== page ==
Oil prices fell on Tuesday, with U.S. crude futures down more than 3%, weighed by manufacturing data that raised concerns about a weakening global economy, while the U.S.-China trade dispute continued to drag on investor sentiment.
U.S. West Texas Intermediate (WTI) crude futures fell $1.91, or 3.5%, to $53.19 a barrel by 11:05 a.m. EDT (1505 GMT). It fell to a session low of $52.84 a barrel, the lowest since Aug. 9.
Prices extended losses following data that showed U.S. manufacturing activity contracted for the first time in three years in August, with new orders and hiring declining as trade tensions weighed on business confidence.
The U.S. numbers came after separate data showing Euro zone manufacturing activity contracted for a seventh month in August as a continued decline in demand sapped optimism.
“That deterioration is continuing to undermine the demand growth outlook for oil,” said John Kilduff, a partner at Again Capital in New York.
Elsewhere, South Korea’s economy expanded less than expected in the second quarter, with exports revised down in the face of the U.S.-China dispute, central bank data showed on Tuesday.
Oil prices have fallen around 20% since a 2019 peak reached in April in part because of concerns that the U.S.-China trade war would dent oil demand.
U.S. President Donald Trump said on Tuesday that trade talks between the United States and China were going well, though he warned that he would be “tougher” in negotiations if the discussions drag on until his second term.
Chinese Vice Premier Liu He said on Tuesday that China firmly opposes a trade war as it is not good for it, the United States and the world, the state news agency Xinhua reported.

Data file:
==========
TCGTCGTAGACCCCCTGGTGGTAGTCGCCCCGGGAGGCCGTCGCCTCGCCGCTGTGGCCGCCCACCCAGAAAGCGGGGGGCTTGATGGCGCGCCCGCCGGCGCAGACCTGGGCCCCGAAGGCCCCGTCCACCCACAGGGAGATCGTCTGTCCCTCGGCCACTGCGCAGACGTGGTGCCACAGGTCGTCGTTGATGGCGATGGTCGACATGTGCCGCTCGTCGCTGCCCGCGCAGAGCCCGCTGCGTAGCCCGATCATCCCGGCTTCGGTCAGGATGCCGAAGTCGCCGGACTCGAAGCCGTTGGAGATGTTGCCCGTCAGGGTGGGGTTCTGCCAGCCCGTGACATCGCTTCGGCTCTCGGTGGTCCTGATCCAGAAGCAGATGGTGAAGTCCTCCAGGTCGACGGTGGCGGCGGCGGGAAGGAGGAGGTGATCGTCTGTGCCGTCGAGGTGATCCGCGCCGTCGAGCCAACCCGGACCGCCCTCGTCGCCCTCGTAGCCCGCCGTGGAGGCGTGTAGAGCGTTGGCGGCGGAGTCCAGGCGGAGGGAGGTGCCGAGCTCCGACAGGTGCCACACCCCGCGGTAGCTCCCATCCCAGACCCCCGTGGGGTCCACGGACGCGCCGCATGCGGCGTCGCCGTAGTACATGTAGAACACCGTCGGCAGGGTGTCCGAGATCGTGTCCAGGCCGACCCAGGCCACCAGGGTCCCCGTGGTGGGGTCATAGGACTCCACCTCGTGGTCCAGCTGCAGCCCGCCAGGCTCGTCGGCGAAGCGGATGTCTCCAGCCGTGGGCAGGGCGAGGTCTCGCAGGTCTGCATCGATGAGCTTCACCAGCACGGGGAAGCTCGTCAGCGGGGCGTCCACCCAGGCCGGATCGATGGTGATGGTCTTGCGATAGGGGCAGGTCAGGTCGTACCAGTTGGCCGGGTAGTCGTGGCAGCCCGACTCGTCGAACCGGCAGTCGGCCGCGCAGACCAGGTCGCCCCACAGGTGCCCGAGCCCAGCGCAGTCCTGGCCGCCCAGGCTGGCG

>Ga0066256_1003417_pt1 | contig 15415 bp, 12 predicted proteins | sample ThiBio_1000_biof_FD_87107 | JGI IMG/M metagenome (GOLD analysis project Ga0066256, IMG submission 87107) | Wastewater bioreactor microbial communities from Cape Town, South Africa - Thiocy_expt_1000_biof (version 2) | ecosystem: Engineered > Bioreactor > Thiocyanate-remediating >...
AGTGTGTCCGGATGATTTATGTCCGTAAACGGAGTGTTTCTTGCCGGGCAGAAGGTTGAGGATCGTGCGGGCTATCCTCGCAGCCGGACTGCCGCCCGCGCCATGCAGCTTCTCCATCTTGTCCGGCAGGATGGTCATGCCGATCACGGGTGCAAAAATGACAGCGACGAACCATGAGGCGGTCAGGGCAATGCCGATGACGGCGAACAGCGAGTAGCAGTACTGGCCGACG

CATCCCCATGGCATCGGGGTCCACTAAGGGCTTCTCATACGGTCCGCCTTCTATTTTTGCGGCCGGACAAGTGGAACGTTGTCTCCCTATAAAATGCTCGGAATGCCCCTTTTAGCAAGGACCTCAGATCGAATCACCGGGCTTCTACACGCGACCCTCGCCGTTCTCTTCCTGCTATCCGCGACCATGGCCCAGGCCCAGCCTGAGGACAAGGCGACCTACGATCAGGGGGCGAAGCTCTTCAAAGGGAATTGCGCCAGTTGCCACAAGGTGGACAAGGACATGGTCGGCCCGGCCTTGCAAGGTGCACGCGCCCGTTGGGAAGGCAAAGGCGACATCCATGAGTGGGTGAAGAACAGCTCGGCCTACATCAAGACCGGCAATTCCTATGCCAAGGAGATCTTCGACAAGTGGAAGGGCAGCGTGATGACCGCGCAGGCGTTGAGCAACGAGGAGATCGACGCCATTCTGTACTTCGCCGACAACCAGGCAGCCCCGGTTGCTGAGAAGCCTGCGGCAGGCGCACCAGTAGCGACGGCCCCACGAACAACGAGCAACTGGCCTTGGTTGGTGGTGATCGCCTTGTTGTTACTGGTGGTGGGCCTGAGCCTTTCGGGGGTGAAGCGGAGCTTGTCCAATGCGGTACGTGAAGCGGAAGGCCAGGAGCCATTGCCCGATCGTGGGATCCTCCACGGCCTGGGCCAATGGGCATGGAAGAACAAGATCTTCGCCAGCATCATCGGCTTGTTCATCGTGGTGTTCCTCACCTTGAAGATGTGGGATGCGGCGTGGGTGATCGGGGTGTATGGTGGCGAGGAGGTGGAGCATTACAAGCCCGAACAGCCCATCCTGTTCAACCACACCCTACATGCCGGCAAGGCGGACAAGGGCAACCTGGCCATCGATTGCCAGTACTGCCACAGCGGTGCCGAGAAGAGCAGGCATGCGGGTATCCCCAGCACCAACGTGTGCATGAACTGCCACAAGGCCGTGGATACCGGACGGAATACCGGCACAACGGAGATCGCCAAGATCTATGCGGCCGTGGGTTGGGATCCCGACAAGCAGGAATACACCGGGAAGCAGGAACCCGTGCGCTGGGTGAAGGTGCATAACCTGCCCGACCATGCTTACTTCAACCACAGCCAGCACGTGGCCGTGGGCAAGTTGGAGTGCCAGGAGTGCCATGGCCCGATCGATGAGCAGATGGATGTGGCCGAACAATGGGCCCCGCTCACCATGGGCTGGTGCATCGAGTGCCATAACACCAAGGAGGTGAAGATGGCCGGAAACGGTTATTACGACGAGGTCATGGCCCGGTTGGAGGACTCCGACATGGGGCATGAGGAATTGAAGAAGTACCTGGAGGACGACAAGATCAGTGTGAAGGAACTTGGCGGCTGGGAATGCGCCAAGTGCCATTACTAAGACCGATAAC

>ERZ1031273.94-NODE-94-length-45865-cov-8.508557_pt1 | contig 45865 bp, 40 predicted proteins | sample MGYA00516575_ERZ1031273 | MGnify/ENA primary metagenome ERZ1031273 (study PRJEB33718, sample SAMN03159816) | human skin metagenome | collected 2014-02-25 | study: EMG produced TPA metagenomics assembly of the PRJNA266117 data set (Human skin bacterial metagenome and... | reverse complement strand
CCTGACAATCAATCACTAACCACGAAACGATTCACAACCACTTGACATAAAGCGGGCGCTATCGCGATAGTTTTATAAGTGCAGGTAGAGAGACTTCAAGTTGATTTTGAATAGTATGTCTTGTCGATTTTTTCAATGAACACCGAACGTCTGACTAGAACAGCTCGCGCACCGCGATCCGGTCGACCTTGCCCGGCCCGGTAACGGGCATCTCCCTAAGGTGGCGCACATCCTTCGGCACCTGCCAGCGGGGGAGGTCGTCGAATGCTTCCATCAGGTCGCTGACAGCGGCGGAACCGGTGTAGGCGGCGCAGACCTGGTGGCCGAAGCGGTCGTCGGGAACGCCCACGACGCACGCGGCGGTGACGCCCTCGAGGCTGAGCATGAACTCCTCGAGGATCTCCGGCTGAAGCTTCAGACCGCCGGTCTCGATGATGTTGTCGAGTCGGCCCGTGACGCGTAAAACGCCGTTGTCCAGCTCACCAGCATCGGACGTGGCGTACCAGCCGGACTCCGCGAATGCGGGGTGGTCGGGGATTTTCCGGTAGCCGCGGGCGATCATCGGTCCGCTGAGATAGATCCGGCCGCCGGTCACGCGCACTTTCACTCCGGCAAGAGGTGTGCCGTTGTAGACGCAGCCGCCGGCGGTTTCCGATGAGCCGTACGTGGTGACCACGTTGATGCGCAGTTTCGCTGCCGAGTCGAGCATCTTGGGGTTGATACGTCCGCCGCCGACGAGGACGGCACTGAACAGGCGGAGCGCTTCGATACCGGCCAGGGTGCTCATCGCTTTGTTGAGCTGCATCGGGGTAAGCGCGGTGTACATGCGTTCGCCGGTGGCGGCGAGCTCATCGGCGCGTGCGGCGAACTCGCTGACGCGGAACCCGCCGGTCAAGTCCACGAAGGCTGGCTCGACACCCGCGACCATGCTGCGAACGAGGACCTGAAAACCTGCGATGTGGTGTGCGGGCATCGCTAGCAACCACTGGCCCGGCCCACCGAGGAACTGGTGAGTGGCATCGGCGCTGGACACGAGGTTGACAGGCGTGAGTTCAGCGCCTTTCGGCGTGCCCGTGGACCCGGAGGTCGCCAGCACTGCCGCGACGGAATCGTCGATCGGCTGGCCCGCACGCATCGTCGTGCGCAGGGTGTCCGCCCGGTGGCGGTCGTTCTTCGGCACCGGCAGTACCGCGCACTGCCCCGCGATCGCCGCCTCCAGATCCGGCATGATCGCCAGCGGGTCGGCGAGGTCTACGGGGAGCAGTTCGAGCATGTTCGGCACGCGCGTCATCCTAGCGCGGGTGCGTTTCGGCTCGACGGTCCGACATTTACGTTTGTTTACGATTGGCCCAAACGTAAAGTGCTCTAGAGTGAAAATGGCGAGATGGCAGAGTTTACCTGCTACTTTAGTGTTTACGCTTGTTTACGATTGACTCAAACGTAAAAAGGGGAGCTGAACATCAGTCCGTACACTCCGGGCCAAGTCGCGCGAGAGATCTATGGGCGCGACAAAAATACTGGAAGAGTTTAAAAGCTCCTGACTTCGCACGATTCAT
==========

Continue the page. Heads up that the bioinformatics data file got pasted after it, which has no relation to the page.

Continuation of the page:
Washington began imposing 15% tariffs on an array of Chinese imports on Sunday, while China began placing new duties on U.S. crude oil.
The U.S.-China trade dispute “is the single most important flat price driver of late,” said Tamas Varga of oil brokerage PVM.
Though the trade conflict has intensified, Trump said the two sides would meet for talks this month.
Meanwhile, on the supply side, output from the Organization of the Petroleum Exporting Countries rose in August for the first month this year as higher supply from Iraq and Nigeria outweighed restraint by Saudi Arabia and losses caused by U.S. sanctions on Iran.
Russian oil production C-RU-OUT in August rose to 11.294 million barrels per day (bpd), topping the rate cap pledged by Moscow in a pact with other producers and hitting its highest since March, data showed on Monday.
Data due this week on U.S. inventory levels will be delayed by a day to Wednesday and Thursday because of the U.S. Labor Day holiday on Monday.